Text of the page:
CAS Registry Number: 80-15-9
Molecular Formula: C9H12O2
Cumene hydroperoxide is a colorless to pale yellow liquid. It is reactive with metal containing materials and is the initiator for polymerization of styrene and acrylic monomer. Cumene hydroperoxide is slightly soluble in water and readily soluble in ether, alcohol, acetone, esters, hydrocarbons, and chlorinated hydrocarbons (HSDB, 1993).
|Boiling Point||153 oC|
|Vapor Pressure||0.24 mm Hg at 20 oC|
|Density/Specific Gravity||1.05 (water = 1)|
|Flash Point||175 oF|
|Conversion Factor||1 ppm = 6.23 mg/m3|
Cumene hydroperoxide is used to produce about 90 percent of the phenol produced in the United States. It is also used as a polymerization initiator, a catalyst for rapid polymerization, a curing agent for unsaturated polyester resins, a chemical intermediate for dicumyl peroxide, and a cross-linking agent (HSDB, 1993). The primary stationary sources of cumene hydroperoxide in California are manufacture in nonferrous foundries (castings), manufacturers of guided missiles and space vehicles, and electrical repair shops (ARB, 1997b).
The total emissions of cumene hydroperoxide from stationary sources in California are estimated to be at least 880 pounds per year, based on data reported under the Air Toxics "Hot Spots" Program (AB 2588) (ARB, 1997b).
Cumene hydroperoxide may be formed in small quantities in the atmosphere from cumene by light catalyzed autooxidation and by reaction of cumene with alkylperoxy radicals and oxygen in natural waters (HSDB, 1993).
No Air Resources Board data exist for ambient measurements of cumene hydroperoxide.
No information about the indoor sources and concentrations of cumene hydroperoxide was found in the readily-available literature.
Cumene hydroperoxide will exist in the atmosphere in the gas phase, and is expected to react with the hydroxyl (OH) radical and to undergo wet and dry deposition. The calculated half-life and lifetime of cumene hydroperoxide due to reaction with the OH radical are 0.7 days and 1.0 days, respectively. Wet deposition is expected to be efficient, and a shorter half-life and lifetime than given above are therefore expected due to episodic precipitation events (Atkinson, 1995).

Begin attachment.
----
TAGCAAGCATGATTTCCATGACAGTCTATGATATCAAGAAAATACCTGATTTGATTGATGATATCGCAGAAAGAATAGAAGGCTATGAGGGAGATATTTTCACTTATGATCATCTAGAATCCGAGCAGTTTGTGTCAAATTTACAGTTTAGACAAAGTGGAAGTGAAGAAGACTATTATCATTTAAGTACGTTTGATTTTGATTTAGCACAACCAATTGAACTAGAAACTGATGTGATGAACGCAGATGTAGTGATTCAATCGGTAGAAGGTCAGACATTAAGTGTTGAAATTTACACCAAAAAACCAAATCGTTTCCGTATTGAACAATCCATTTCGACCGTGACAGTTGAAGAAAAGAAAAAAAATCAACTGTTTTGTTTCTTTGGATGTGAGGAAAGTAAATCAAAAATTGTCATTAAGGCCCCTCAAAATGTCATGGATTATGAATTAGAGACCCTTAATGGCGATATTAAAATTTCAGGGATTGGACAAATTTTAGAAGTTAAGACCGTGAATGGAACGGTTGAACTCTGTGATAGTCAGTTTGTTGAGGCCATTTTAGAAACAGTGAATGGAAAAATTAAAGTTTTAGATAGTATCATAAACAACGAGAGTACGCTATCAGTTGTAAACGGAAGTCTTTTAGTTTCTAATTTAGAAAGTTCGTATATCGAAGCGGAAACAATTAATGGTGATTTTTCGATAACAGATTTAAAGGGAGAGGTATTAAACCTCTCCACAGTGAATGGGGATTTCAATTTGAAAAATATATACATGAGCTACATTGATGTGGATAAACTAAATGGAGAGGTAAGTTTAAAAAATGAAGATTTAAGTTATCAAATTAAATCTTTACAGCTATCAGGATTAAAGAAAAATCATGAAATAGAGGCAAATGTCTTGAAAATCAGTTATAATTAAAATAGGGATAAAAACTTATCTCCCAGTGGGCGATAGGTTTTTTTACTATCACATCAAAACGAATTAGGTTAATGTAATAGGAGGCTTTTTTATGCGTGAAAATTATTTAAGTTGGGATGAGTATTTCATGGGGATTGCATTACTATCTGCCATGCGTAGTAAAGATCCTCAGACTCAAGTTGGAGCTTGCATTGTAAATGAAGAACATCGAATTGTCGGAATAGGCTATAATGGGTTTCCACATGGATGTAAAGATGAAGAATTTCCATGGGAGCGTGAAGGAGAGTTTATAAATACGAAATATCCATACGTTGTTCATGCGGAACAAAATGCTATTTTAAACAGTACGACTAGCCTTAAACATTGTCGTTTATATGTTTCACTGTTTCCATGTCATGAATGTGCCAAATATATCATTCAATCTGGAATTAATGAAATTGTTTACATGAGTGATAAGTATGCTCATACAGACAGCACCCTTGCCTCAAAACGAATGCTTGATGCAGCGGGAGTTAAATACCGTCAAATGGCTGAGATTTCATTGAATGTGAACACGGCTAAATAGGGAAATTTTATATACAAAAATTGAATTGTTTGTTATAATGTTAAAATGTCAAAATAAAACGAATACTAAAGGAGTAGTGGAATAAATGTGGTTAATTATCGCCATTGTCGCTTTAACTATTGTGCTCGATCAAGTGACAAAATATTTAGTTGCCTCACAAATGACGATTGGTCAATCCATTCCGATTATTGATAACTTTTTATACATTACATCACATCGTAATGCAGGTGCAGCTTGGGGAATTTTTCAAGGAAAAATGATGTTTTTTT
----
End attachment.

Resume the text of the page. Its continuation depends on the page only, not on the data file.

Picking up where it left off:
Although cumene hydroperoxide is reported as being emitted in California from stationary sources no health values (cancer or non-cancer) are listed in the California Air Pollution Control Officers Association Air Toxics "Hot Spots" Program Revised 1992 Risk Assessment Guidelines for use in risk assessments (CAPCOA, 1993).
Probable routes of human exposure to cumene hydroperoxide are inhalation, ingestion, and dermal contact.
Non-Cancer: Inhalation can cause throat irritation, coughing, shortness of breath, labored breathing, accumulation of fluids in the lung, weakness, incoordination, and decreases of red and white blood cell levels. Direct skin contact can cause sensitization and inflammation (HSDB, 1995). The United States Environmental Protection Agency (U.S. EPA) has not established a Reference Concentration (RfC) or an oral Reference Dose (RfD) for cumene hydroperoxide (U.S. EPA, 1995a).
Cancer: No increase in tumor formation was observed in rats administered cumene hydroperoxide subcutaneously for 77 weeks, though mutagenicity was observed in several test systems (HSDB, 1995). Cumene hydroperoxide has not been evaluated for carcinogenicity by the U.S. EPA or the International Agency for Research on Cancer (U.S. EPA, 1995a).